In a recent interview, Senator Susan Collins (R-Maine), who has received death threats and had a window smashed at her home, said violent threats appear to be crossing over into actual violence. “I wouldn’t be surprised if a Senator or House member were killed,” Collins told The New York Times. “What started with abusive phone calls is now translating into active threats of violence and real violence.” U.S Representative Pramila Jayapal (D-Washington) was threatened in her home by an armed individual who camped out in front of her residence making death threats. The assault on or the assassination of a political figure will likely further inflame the political dialog and could result in additional violent acts or protests.

The United States Capitol Police, responsible for the security of members of Congress, recently opened two field offices, one in California and another in Florida, to investigate and respond to these escalated threats.


After an extended bull market, many investors are seeing a significant decline in their personal wealth. Plunging 401K balances, rising mortgage rates, and inflation have all placed new and significant financial pressures on the population. Consumer stress remains high regarding reports of an impending recession. These economic factors and events loom large in the overheated political climate we are in.

Multiple conspiracy theories, including QAnon, have claimed the global financial industry is controlled by “elites” and “unseen forces” seeking to subjugate large portions of the world population.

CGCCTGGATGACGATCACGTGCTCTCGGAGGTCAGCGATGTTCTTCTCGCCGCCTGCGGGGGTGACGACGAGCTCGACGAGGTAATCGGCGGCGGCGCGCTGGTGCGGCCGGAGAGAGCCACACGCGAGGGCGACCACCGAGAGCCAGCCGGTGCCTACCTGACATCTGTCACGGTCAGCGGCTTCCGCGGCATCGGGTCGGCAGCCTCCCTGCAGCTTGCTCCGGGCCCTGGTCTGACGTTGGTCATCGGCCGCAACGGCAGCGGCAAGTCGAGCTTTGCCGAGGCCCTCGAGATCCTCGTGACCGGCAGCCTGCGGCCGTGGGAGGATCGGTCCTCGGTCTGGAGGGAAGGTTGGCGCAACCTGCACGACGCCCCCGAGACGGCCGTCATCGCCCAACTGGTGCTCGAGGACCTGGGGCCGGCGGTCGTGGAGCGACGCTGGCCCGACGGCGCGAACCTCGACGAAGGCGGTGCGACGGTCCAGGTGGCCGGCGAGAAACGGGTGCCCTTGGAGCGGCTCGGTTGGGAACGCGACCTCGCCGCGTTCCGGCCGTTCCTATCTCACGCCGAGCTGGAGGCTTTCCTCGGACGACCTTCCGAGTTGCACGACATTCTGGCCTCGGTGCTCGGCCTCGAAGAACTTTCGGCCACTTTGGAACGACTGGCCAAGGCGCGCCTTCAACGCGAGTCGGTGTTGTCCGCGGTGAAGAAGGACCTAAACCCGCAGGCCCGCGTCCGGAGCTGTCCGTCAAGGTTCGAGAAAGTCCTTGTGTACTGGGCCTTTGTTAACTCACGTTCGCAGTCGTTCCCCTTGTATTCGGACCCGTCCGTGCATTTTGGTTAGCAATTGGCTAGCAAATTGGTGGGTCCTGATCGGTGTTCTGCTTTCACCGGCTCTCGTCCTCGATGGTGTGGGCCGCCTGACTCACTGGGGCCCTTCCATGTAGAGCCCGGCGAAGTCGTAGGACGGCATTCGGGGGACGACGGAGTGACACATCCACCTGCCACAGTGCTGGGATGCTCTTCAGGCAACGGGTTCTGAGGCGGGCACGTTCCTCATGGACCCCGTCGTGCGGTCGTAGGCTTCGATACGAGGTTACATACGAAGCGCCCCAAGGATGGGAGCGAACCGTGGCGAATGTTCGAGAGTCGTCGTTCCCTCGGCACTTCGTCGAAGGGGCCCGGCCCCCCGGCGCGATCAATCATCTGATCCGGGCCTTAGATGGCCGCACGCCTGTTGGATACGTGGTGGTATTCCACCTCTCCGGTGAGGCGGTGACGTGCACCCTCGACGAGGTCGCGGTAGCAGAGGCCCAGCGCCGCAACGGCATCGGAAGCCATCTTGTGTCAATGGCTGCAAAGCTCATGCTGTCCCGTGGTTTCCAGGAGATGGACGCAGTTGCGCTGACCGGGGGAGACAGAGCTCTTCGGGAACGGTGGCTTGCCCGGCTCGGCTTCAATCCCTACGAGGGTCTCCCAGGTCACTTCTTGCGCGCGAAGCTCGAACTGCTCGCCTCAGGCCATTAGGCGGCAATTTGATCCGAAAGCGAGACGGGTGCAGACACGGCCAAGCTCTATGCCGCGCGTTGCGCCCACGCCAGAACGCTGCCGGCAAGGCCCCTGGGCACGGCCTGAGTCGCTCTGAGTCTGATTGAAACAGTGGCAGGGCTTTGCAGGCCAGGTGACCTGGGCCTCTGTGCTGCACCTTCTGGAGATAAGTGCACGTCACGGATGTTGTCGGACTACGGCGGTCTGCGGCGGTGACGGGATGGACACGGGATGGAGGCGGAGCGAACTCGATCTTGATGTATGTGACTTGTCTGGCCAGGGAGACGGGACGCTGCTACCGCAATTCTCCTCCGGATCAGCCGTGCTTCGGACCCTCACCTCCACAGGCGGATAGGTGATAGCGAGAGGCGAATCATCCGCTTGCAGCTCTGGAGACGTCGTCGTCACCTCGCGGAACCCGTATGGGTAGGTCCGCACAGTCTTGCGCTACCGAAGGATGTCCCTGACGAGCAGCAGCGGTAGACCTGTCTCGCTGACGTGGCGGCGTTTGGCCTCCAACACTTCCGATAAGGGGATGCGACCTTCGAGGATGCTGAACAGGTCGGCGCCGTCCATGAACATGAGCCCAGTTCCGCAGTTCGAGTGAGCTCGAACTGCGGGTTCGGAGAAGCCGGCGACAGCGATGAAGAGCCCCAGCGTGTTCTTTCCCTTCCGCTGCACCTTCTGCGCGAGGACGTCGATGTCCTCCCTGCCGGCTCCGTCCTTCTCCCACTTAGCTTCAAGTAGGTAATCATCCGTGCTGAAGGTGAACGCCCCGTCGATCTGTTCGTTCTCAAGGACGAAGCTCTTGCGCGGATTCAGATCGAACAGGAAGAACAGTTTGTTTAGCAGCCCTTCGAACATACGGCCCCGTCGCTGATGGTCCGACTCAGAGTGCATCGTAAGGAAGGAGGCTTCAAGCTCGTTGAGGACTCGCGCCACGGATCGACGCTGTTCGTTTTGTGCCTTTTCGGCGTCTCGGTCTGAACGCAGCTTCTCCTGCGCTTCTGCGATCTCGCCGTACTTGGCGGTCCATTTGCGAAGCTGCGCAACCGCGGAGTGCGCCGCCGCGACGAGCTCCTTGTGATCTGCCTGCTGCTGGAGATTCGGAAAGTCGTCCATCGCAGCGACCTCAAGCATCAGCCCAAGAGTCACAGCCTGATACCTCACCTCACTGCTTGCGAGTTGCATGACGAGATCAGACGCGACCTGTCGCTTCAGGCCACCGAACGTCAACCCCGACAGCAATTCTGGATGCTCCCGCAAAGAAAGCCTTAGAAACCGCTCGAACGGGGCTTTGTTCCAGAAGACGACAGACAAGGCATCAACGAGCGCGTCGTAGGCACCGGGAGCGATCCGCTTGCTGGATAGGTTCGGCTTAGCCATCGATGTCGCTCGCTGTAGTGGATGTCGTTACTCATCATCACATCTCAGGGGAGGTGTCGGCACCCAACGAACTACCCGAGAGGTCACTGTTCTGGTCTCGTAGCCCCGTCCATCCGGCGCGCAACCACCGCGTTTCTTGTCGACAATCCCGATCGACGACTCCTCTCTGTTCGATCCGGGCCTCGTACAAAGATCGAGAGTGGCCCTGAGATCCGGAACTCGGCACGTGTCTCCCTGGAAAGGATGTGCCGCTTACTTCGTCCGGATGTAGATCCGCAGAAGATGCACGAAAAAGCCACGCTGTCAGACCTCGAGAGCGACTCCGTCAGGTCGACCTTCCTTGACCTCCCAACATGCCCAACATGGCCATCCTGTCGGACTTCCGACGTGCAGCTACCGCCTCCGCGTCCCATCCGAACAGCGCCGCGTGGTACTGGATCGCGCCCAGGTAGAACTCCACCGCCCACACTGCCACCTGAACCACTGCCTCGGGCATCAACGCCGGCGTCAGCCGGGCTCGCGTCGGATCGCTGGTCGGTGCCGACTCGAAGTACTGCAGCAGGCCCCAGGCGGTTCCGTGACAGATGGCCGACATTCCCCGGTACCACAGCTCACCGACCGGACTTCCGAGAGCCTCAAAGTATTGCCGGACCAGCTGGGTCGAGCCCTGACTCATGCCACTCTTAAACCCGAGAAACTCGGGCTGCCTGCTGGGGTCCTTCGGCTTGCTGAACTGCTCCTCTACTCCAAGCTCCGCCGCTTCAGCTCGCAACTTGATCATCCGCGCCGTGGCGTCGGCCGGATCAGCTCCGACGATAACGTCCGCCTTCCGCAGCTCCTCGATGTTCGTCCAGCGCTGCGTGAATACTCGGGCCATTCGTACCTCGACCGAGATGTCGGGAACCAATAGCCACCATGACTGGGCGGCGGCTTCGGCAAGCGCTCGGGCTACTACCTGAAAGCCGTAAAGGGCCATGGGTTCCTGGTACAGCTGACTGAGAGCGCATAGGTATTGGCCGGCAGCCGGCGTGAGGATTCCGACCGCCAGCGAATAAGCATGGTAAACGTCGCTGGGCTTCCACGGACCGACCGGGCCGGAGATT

Recent rulings by the U.S. Supreme Court regarding reproductive health and gun rights have elicited strong public reactions and protests. During their current term, the Supreme Court is likely to rule on cases involving election law, congressional redistricting, and other high-interest topics. 


In the months ahead, organizations may face increased risks during periods of public protests and social unrest, which can threaten employees, disrupt operations, and damage property. An organization should review crisis management plans and mitigate these risks by considering the following actions:

Maintain good situational awareness

Social media has become the primary means to organize activist or protest events quickly. Open-source social media monitoring is critical for organizations to detect and prepare for protest activity. Be prepared to adjust business operations, on short notice, due to last-minute or unexpected event-driven changes. Monitor local websites and news reports for changes in event scheduling, travel restrictions, or road closures.